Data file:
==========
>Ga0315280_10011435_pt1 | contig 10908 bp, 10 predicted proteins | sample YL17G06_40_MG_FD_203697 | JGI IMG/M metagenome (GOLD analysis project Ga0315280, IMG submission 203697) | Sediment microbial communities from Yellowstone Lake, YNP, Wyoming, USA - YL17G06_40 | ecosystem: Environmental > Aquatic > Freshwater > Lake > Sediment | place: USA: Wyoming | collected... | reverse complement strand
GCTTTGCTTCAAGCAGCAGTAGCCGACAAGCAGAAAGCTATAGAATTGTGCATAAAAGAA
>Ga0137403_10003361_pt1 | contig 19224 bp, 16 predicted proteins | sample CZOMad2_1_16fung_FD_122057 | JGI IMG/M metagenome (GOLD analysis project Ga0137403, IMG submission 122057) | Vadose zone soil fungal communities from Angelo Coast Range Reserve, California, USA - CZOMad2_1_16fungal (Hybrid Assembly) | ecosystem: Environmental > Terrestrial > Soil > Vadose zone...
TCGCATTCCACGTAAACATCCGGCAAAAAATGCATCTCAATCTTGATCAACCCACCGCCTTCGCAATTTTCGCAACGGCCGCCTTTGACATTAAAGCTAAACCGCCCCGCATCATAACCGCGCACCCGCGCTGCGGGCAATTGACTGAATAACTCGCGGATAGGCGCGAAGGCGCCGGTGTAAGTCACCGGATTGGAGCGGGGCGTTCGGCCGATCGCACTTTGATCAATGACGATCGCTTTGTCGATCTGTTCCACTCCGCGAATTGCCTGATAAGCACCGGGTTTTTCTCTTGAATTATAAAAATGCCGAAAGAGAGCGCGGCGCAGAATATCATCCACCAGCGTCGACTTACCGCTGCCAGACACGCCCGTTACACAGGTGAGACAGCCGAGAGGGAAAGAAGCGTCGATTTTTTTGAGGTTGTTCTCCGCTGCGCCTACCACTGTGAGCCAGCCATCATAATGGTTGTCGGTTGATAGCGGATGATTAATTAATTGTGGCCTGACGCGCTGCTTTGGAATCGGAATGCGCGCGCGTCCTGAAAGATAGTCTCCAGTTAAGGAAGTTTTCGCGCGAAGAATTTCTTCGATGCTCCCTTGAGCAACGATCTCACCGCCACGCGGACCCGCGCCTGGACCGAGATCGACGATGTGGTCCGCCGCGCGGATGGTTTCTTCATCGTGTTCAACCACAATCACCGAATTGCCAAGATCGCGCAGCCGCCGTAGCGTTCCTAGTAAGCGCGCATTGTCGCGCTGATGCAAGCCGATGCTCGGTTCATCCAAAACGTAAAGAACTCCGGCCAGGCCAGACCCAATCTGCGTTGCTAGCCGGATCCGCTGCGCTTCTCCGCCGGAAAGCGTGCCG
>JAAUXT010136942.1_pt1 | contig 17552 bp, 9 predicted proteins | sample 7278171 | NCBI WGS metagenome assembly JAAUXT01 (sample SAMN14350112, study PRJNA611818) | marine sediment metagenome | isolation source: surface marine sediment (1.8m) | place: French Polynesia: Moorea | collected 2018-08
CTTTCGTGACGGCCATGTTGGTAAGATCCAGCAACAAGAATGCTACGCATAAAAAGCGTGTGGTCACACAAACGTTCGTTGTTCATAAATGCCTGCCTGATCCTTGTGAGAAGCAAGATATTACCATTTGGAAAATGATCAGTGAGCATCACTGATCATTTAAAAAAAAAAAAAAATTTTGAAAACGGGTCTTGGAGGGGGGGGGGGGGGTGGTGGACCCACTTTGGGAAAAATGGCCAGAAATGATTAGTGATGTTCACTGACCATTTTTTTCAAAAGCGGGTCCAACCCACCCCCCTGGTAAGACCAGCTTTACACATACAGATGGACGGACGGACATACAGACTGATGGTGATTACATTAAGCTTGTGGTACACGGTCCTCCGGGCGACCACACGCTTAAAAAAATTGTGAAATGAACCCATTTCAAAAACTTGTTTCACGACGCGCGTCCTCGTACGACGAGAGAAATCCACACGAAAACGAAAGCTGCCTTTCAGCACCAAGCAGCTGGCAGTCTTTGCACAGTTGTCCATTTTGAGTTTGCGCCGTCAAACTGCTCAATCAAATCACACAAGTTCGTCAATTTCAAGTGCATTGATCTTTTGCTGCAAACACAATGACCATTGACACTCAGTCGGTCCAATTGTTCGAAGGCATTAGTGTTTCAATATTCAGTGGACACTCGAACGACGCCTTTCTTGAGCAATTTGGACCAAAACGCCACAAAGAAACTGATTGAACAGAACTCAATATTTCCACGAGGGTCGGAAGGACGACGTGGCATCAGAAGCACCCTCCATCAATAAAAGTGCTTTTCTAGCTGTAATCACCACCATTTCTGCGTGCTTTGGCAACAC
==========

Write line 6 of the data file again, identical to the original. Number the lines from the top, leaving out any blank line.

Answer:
CTTTCGTGACGGCCATGTTGGTAAGATCCAGCAACAAGAATGCTACGCATAAAAAGCGTGTGGTCACACAAACGTTCGTTGTTCATAAATGCCTGCCTGATCCTTGTGAGAAGCAAGATATTACCATTTGGAAAATGATCAGTGAGCATCACTGATCATTTAAAAAAAAAAAAAAATTTTGAAAACGGGTCTTGGAGGGGGGGGGGGGGGTGGTGGACCCACTTTGGGAAAAATGGCCAGAAATGATTAGTGATGTTCACTGACCATTTTTTTCAAAAGCGGGTCCAACCCACCCCCCTGGTAAGACCAGCTTTACACATACAGATGGACGGACGGACATACAGACTGATGGTGATTACATTAAGCTTGTGGTACACGGTCCTCCGGGCGACCACACGCTTAAAAAAATTGTGAAATGAACCCATTTCAAAAACTTGTTTCACGACGCGCGTCCTCGTACGACGAGAGAAATCCACACGAAAACGAAAGCTGCCTTTCAGCACCAAGCAGCTGGCAGTCTTTGCACAGTTGTCCATTTTGAGTTTGCGCCGTCAAACTGCTCAATCAAATCACACAAGTTCGTCAATTTCAAGTGCATTGATCTTTTGCTGCAAACACAATGACCATTGACACTCAGTCGGTCCAATTGTTCGAAGGCATTAGTGTTTCAATATTCAGTGGACACTCGAACGACGCCTTTCTTGAGCAATTTGGACCAAAACGCCACAAAGAAACTGATTGAACAGAACTCAATATTTCCACGAGGGTCGGAAGGACGACGTGGCATCAGAAGCACCCTCCATCAATAAAAGTGCTTTTCTAGCTGTAATCACCACCATTTCTGCGTGCTTTGGCAACAC